The scanning electron microscope (SEM) images of polyurethane nanocomposite with different amounts of modified nano ZrO2 and Al2O3 particles are shown in Fig. 3. In general, a good dispersion of nanoparticles in the urethane matrix could be viewed in samples with modified nano ZrO2, which is the effect of modification on the dispersion of nanoparticles. The best dispersion with the suitable percentage of nanoparticles was observed in a sample with 3% w/w nano ZrO2 Increasing the nanoparticles to 5% w/w results in the adhesion and aggregation of the particles. It’s well known that property and response of composites depends to the amount and disperse state of nano reinforcement materials [23-26]. The addition of nanomaterial in a certain amount could improve the properties, while the excessive addition could result in the agglomeration that causes a drop in the properties. The SEM images indicate that the reason for better absorption and emissivity coefficients for 3% w/w nanoparticles is the result of a proper dispersion of nanoparticles in a polyurethane matrix. The same results were observed in the SEM images of the modified nano Al2O3. The dispersion in the coating is approximately the same for both particles, and the modified nanoparticles are evenly dispersed. This proper distribution is also evident in the results. However, in modified aluminum oxide nanoparticles, the aggregates of particles are higher than in zirconium oxide and larger particles are seen, which is related to the intrinsic properties of aluminum oxide and its intermolecular interactions. These gatherings are also well-distributed. As can be seen in Fig. 3, in the 5% sample of both nanoparticles, these aggregations have increased and the properties have changed. The results of absorption and emissivity coefficients shown that coating with modified nanoZrO2 was acted better than modified nano Al2O3. Regardless of the differences in the nature of the particles, the microscopic images for samples with 3% w/w show that particle dispersion of modified nano ZrO2 is better than modified nano Al2O3, as the agglomeration of modified nano Al2O3 can be seen clearly.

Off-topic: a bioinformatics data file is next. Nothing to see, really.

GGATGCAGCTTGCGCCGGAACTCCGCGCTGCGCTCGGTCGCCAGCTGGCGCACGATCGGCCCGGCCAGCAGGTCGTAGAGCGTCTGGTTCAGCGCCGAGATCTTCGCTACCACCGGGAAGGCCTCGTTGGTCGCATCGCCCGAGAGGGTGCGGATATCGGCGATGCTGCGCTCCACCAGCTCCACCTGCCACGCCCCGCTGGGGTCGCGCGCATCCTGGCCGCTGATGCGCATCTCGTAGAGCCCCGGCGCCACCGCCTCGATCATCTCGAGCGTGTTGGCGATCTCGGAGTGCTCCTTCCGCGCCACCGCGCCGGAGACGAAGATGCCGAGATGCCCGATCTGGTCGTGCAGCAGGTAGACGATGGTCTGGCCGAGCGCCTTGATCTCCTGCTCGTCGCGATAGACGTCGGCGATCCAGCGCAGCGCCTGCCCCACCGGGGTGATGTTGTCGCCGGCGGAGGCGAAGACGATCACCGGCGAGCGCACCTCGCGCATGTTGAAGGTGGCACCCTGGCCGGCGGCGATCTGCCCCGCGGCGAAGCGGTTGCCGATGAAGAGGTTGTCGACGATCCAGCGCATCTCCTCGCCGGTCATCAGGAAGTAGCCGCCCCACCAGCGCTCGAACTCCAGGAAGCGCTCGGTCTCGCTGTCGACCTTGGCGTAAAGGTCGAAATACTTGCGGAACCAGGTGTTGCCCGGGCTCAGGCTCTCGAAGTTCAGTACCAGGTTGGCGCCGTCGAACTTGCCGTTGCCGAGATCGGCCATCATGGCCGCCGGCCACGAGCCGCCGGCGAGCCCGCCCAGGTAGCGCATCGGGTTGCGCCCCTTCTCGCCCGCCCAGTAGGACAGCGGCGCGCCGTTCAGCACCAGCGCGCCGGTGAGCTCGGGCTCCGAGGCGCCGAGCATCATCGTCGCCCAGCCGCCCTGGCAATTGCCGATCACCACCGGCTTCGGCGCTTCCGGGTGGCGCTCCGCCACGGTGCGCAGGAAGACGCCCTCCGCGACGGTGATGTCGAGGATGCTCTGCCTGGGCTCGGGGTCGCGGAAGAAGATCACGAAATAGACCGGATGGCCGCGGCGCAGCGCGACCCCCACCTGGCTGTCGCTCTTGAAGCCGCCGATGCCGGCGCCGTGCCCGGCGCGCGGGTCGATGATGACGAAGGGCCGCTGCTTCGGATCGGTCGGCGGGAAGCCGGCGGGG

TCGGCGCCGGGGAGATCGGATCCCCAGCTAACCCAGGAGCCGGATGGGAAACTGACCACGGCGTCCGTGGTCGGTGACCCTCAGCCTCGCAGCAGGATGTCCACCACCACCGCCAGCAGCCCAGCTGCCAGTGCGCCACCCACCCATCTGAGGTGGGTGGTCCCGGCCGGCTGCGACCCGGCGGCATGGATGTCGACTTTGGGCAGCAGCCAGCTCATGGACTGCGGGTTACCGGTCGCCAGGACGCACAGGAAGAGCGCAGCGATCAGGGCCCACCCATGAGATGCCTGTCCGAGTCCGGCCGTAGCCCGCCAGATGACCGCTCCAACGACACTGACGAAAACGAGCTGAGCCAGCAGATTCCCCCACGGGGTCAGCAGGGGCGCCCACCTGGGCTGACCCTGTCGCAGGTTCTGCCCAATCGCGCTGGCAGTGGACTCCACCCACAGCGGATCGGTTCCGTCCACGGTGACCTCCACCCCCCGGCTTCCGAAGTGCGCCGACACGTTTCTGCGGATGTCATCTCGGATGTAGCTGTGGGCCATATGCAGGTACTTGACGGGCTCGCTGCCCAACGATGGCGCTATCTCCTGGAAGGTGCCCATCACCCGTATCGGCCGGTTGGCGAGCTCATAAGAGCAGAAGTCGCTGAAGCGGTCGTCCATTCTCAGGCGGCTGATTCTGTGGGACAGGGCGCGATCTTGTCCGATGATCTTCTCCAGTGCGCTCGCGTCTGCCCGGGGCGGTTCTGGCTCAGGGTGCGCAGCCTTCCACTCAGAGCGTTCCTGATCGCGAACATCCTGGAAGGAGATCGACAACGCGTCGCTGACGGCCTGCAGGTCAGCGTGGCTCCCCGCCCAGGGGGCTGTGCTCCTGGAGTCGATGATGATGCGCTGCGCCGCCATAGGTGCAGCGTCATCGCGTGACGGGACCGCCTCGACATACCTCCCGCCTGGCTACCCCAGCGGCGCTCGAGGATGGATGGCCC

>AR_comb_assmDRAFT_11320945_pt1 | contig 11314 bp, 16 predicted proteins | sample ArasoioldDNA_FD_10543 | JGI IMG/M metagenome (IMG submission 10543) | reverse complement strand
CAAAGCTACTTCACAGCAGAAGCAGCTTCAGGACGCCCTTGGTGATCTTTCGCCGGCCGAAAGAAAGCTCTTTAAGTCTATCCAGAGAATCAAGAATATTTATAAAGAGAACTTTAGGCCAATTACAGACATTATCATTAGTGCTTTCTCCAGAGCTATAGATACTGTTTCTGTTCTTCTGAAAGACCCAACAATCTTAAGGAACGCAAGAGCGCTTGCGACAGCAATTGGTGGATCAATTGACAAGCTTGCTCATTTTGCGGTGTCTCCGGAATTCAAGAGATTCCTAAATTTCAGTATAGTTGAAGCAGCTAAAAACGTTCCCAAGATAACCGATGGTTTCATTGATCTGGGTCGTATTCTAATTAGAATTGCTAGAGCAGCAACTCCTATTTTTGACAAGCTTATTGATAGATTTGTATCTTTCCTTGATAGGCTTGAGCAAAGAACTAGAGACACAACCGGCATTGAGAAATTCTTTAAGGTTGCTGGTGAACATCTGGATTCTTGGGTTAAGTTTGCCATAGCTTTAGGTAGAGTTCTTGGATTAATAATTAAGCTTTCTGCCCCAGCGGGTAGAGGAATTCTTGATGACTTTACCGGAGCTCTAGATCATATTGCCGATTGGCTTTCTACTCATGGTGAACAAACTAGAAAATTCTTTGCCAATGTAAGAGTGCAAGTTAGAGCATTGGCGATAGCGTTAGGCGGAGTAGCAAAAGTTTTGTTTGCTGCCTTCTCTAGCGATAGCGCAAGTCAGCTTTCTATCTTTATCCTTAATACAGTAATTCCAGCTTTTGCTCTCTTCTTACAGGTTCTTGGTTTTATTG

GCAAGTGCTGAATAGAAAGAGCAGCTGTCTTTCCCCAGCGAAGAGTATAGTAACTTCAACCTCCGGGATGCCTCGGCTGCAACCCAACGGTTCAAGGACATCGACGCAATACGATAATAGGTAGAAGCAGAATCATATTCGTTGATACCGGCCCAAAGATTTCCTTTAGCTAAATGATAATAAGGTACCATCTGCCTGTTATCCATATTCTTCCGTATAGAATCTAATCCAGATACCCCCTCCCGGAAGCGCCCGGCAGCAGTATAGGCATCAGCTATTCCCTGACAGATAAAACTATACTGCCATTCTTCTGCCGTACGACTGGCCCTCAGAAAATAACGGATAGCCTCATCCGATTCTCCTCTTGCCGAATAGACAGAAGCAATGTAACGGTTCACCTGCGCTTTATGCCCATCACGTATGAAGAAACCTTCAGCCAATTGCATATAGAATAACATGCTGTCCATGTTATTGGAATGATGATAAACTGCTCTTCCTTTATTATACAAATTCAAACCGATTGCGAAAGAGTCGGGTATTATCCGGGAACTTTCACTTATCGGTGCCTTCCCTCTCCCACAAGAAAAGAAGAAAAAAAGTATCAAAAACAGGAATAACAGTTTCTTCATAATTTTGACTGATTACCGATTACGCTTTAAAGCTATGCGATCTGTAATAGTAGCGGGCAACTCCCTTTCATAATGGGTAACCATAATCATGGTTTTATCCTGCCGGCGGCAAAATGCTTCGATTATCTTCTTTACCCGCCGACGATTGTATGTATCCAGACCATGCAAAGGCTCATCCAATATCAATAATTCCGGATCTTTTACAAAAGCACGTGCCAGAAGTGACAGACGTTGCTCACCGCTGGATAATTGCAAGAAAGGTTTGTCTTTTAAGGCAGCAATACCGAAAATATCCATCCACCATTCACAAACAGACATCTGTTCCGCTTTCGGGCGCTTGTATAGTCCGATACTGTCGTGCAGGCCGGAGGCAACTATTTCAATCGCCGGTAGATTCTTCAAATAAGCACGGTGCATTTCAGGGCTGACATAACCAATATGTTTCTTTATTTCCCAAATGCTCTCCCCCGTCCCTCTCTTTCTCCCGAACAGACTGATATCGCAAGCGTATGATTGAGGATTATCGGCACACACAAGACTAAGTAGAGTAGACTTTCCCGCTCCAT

Design of Experiment